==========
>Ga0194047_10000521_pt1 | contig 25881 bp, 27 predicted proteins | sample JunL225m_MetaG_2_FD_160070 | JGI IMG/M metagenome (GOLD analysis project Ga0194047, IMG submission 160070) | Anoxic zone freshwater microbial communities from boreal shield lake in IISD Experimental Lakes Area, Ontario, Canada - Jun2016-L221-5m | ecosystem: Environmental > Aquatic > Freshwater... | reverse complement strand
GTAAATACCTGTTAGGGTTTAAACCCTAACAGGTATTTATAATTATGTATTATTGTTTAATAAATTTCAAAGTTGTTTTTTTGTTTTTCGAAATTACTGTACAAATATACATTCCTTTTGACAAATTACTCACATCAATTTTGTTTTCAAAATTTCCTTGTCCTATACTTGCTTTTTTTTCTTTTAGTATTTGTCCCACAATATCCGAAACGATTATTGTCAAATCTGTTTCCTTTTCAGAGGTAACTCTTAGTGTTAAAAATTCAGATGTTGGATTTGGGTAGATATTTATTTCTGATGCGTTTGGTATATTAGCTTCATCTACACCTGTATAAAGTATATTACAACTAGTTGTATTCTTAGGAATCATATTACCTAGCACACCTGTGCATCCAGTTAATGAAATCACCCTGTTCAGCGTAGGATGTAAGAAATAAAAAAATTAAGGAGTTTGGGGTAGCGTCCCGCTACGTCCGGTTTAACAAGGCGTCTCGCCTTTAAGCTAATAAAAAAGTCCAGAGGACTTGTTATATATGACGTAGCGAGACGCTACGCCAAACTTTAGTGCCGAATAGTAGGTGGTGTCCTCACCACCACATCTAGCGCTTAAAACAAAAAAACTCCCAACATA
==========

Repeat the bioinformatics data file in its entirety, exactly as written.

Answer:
>Ga0194047_10000521_pt1 | contig 25881 bp, 27 predicted proteins | sample JunL225m_MetaG_2_FD_160070 | JGI IMG/M metagenome (GOLD analysis project Ga0194047, IMG submission 160070) | Anoxic zone freshwater microbial communities from boreal shield lake in IISD Experimental Lakes Area, Ontario, Canada - Jun2016-L221-5m | ecosystem: Environmental > Aquatic > Freshwater... | reverse complement strand
GTAAATACCTGTTAGGGTTTAAACCCTAACAGGTATTTATAATTATGTATTATTGTTTAATAAATTTCAAAGTTGTTTTTTTGTTTTTCGAAATTACTGTACAAATATACATTCCTTTTGACAAATTACTCACATCAATTTTGTTTTCAAAATTTCCTTGTCCTATACTTGCTTTTTTTTCTTTTAGTATTTGTCCCACAATATCCGAAACGATTATTGTCAAATCTGTTTCCTTTTCAGAGGTAACTCTTAGTGTTAAAAATTCAGATGTTGGATTTGGGTAGATATTTATTTCTGATGCGTTTGGTATATTAGCTTCATCTACACCTGTATAAAGTATATTACAACTAGTTGTATTCTTAGGAATCATATTACCTAGCACACCTGTGCATCCAGTTAATGAAATCACCCTGTTCAGCGTAGGATGTAAGAAATAAAAAAATTAAGGAGTTTGGGGTAGCGTCCCGCTACGTCCGGTTTAACAAGGCGTCTCGCCTTTAAGCTAATAAAAAAGTCCAGAGGACTTGTTATATATGACGTAGCGAGACGCTACGCCAAACTTTAGTGCCGAATAGTAGGTGGTGTCCTCACCACCACATCTAGCGCTTAAAACAAAAAAACTCCCAACATA